"Stop! In The Name Of Love," written by Brian Holland, Lamont Dozier and Eddie Holland, performed by "The Lemon Sisters," published by Stone Agate Music [Division of Jobete Music Co., Inc.]
+
SONGS
"Under The Boardwalk," written by Artie Resnick and Kenny Young, performed by "The Lemon Sisters," published by Alley Music Corporation/Tria Music Co., Inc.
"Friends," written by William Linhart and Mark Livingston, performed by "The Lemon Sisters," published by SBK Unart Catalog, Inc.
"Stop! In The Name Of Love," written by Brian Holland, Lamont Dozier and Eddie Holland, performed by "The Lemon Sisters," published by Stone Agate Music [Division of Jobete Music Co., Inc.]
"Wild Thing," written by Chip Taylor, performed by Carol Kane, published by SBK Blackwood Music, Inc.
"Theme From Star Trek, by Alexander Courage and Gene Roddenberry, published by Bruin Music Company, courtesy of Paramount Pictures Corporation
"That's Life," written by Dean Kay and Kelly Gordon, performed by Carol Kane, published by PolyGram International Publishing, Inc.
"These Boots Are Made For Walkin'," written by Lee Hazelwood, performed by Carol Kane, published by Criterion Music Corporation
"Rawhide," lyrics by Ned Washington, music by Dimitri Tiomkin, performed by Carol Kane, published by Volta Music Corp./Larga Music/Mrs. Ned Washington
additional music courtesy of Capitol Production Music/Ole George.
+
DETAILS
Release Date:
31 August 1990
Premiere Information:
Los Angeles and New York openings: 31 August 1990
Production Date:
26 September--21 November 1988
Copyright Claimant:
Lightyear Entertainment, L.P.
Copyright Date:
19 June 1989
Copyright Number:
PAu1276628
Physical Properties:
Sound
Dolby Stereo ® in Selected Theatres
Color
Black and White
Lenses
Filmed With Panavision® Cameras & Lenses
Duration(in mins):
92
MPAA Rating:
PG
Country:
United States
Language:
English
PCA No:
29724
SYNOPSIS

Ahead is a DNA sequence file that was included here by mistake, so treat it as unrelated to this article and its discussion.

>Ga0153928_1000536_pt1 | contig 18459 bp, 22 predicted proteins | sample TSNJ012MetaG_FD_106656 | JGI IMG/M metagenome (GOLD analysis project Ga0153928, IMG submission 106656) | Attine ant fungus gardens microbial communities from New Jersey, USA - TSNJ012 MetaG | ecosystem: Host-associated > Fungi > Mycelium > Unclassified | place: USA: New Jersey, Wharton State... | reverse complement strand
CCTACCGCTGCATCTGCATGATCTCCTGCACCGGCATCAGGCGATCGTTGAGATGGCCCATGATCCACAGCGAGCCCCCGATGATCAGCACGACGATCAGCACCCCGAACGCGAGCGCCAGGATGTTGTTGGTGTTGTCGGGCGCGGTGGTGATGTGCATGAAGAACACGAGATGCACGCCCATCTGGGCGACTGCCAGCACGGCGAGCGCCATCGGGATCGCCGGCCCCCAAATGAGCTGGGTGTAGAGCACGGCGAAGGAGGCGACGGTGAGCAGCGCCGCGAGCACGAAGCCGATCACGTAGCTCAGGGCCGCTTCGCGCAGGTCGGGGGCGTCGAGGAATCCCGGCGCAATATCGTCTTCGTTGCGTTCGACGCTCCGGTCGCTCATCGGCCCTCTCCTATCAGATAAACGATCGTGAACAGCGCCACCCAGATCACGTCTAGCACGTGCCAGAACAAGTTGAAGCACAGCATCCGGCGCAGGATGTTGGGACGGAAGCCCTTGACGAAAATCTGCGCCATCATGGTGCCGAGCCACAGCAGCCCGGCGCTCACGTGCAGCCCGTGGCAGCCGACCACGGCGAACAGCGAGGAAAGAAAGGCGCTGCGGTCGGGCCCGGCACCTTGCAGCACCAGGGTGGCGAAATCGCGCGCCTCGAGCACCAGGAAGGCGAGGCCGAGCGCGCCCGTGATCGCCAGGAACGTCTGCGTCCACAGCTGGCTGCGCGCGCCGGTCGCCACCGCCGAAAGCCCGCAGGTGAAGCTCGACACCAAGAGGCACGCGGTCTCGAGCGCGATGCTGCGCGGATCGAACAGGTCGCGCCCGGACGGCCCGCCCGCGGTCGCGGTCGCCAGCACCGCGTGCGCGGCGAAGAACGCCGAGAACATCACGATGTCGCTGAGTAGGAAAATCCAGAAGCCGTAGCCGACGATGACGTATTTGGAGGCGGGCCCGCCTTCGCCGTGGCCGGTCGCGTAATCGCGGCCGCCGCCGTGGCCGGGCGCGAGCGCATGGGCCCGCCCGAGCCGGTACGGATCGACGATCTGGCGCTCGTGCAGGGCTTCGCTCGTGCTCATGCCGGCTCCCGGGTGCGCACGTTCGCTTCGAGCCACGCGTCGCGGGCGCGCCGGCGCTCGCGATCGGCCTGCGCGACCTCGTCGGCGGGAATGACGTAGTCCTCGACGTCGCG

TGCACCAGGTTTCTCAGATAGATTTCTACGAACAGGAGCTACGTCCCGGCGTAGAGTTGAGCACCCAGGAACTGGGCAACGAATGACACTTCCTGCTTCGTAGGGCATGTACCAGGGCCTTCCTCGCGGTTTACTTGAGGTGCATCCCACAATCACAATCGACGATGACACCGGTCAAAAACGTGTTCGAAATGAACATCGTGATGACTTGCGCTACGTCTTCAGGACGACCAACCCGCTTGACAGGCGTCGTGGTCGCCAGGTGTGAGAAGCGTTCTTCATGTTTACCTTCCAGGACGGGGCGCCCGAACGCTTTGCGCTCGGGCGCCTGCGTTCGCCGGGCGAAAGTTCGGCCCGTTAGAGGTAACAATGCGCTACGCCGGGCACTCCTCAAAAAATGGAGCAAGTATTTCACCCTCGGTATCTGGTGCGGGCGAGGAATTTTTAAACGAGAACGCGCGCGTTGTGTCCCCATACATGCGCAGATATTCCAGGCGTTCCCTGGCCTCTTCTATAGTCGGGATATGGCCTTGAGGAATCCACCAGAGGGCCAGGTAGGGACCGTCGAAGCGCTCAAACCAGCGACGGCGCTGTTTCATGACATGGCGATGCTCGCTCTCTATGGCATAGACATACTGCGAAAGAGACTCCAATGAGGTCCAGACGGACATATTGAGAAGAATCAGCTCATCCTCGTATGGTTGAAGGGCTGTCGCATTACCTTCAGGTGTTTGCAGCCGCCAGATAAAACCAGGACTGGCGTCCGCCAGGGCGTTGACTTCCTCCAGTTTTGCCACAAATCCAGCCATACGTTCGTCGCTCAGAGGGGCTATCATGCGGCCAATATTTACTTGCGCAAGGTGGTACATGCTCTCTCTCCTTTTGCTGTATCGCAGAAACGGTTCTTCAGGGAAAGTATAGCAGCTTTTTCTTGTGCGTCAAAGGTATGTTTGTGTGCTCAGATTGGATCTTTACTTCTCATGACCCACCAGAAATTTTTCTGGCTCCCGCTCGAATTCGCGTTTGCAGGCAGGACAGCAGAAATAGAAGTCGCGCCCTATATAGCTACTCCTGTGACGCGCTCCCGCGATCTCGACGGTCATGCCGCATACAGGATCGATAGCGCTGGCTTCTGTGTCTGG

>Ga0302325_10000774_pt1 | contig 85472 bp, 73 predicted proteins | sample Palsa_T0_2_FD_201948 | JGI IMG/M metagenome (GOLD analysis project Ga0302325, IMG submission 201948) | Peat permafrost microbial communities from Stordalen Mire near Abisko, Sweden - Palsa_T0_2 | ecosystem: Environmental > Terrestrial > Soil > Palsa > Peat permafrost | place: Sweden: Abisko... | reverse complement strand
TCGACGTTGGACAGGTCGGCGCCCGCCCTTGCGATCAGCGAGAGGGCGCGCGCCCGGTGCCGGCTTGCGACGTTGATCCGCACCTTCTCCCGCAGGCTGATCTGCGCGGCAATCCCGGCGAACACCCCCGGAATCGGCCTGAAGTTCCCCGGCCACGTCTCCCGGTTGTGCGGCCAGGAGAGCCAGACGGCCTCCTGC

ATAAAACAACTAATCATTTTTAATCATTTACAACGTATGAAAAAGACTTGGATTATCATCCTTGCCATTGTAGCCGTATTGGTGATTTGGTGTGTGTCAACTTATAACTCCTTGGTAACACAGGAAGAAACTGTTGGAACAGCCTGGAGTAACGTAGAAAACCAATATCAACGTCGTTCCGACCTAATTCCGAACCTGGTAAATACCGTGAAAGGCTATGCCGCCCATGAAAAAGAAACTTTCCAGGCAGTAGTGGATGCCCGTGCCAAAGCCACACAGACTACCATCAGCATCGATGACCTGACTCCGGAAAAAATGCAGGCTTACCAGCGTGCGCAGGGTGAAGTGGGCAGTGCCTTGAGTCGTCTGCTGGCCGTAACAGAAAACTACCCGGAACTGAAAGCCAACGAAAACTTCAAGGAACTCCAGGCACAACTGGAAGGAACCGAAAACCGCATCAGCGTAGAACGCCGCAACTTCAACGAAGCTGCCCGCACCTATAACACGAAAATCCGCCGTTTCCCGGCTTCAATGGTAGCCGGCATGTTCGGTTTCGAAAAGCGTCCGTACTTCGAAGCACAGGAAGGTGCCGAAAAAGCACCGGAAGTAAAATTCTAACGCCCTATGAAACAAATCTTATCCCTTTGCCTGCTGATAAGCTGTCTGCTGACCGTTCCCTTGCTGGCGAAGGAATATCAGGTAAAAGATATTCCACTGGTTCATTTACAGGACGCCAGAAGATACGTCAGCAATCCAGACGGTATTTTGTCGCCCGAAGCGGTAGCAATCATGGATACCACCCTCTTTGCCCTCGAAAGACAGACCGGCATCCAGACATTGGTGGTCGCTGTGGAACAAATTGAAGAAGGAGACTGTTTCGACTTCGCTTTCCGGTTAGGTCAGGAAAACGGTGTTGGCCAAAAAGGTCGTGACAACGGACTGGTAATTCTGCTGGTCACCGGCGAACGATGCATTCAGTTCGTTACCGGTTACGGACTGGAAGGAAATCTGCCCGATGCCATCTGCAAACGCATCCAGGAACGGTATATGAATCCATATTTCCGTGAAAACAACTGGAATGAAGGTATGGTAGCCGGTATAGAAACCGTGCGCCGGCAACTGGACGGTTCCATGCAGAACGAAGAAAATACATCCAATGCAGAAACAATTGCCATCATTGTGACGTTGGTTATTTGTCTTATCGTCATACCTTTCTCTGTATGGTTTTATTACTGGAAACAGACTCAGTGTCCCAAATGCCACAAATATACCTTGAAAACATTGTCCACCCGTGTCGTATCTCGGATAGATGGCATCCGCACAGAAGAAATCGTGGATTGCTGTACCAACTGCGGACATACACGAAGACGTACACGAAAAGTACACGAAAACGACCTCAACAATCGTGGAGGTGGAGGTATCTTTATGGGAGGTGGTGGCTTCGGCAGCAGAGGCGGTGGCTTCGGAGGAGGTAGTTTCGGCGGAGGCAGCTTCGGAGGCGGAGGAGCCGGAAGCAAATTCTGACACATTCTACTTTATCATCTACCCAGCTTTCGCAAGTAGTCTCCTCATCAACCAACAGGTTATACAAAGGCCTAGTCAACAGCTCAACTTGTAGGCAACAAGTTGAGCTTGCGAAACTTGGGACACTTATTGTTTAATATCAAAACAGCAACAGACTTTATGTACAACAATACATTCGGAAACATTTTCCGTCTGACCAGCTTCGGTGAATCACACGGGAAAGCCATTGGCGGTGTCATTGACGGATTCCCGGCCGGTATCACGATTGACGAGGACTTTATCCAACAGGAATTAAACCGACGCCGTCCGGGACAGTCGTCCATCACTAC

Eloise Hamer, Nola Frank, and Franki DeAngelo have been best friends in Atlantic City, New Jersey, since they were little girls. Nola’s strict mother owned the Berkeley saltwater taffy store on the Boardwalk. Eloise’s eccentric but loving father sponsored talent contests for children and later opened the TV Museum next to the taffy shop. Franki, the smallest of the three, was named after singer Frank Sinatra and hoped someday to be a star. The three girls enjoyed singing together. In 1959, when a barker at a concession booth gives them each a lemon as booby prizes, the girls run to their special spot under the Boardwalk, declare themselves “the Lemon Sisters,” and promise to be friends for the next eighty-three million years. Nola says her mother told her that three lemons apart are just lemons, but three lemons together are a jackpot—a reference to casino slot machines. Twenty-three years later, in 1982, the Lemon Sisters are still good friends, but the arrival of the gambling industry is changing their hometown. Franki DeAngelo works as a camera girl in a casino and tries to make show business contacts. Nola and her husband, Fred Frank, have taken over her mother’s taffy shop, and are the parents of three children. Eloise Hamer operates her late father’s TV Museum, which houses his collection of memorabilia from 1950s and 1960s television shows. Though local business people discuss selling their stores and concessions to the casinos and “getting out” while they can, the Lemon Sisters, who sing together at a restaurant, hope to buy a little Boardwalk club and perform for tourists. Eloise’s on-and-off-again boyfriend, taxicab driver C. W., introduces Franki to a budding talent ... +